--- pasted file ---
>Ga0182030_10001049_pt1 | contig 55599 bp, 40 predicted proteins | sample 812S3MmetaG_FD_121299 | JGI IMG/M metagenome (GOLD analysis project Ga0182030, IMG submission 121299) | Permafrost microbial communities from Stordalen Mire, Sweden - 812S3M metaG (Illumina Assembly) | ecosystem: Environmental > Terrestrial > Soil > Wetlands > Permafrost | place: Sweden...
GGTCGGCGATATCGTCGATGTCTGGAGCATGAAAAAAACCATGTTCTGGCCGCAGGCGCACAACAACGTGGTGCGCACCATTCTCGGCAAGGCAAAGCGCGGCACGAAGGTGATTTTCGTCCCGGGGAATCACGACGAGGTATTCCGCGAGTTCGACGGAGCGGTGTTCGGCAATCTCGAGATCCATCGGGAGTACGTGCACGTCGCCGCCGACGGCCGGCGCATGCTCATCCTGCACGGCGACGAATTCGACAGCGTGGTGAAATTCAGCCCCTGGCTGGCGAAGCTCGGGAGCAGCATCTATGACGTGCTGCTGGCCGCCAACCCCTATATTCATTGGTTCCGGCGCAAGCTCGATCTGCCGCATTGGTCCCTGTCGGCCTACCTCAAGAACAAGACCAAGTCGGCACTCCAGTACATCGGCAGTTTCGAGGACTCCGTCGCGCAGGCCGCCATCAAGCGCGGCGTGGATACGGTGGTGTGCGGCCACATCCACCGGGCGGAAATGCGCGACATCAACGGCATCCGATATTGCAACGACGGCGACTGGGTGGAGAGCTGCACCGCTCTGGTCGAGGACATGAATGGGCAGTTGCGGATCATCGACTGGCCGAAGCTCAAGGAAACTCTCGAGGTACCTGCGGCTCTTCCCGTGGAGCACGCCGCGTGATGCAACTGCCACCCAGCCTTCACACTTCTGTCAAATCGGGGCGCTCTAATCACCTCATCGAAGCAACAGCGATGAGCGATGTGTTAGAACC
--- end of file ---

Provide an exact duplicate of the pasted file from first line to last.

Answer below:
>Ga0182030_10001049_pt1 | contig 55599 bp, 40 predicted proteins | sample 812S3MmetaG_FD_121299 | JGI IMG/M metagenome (GOLD analysis project Ga0182030, IMG submission 121299) | Permafrost microbial communities from Stordalen Mire, Sweden - 812S3M metaG (Illumina Assembly) | ecosystem: Environmental > Terrestrial > Soil > Wetlands > Permafrost | place: Sweden...
GGTCGGCGATATCGTCGATGTCTGGAGCATGAAAAAAACCATGTTCTGGCCGCAGGCGCACAACAACGTGGTGCGCACCATTCTCGGCAAGGCAAAGCGCGGCACGAAGGTGATTTTCGTCCCGGGGAATCACGACGAGGTATTCCGCGAGTTCGACGGAGCGGTGTTCGGCAATCTCGAGATCCATCGGGAGTACGTGCACGTCGCCGCCGACGGCCGGCGCATGCTCATCCTGCACGGCGACGAATTCGACAGCGTGGTGAAATTCAGCCCCTGGCTGGCGAAGCTCGGGAGCAGCATCTATGACGTGCTGCTGGCCGCCAACCCCTATATTCATTGGTTCCGGCGCAAGCTCGATCTGCCGCATTGGTCCCTGTCGGCCTACCTCAAGAACAAGACCAAGTCGGCACTCCAGTACATCGGCAGTTTCGAGGACTCCGTCGCGCAGGCCGCCATCAAGCGCGGCGTGGATACGGTGGTGTGCGGCCACATCCACCGGGCGGAAATGCGCGACATCAACGGCATCCGATATTGCAACGACGGCGACTGGGTGGAGAGCTGCACCGCTCTGGTCGAGGACATGAATGGGCAGTTGCGGATCATCGACTGGCCGAAGCTCAAGGAAACTCTCGAGGTACCTGCGGCTCTTCCCGTGGAGCACGCCGCGTGATGCAACTGCCACCCAGCCTTCACACTTCTGTCAAATCGGGGCGCTCTAATCACCTCATCGAAGCAACAGCGATGAGCGATGTGTTAGAACC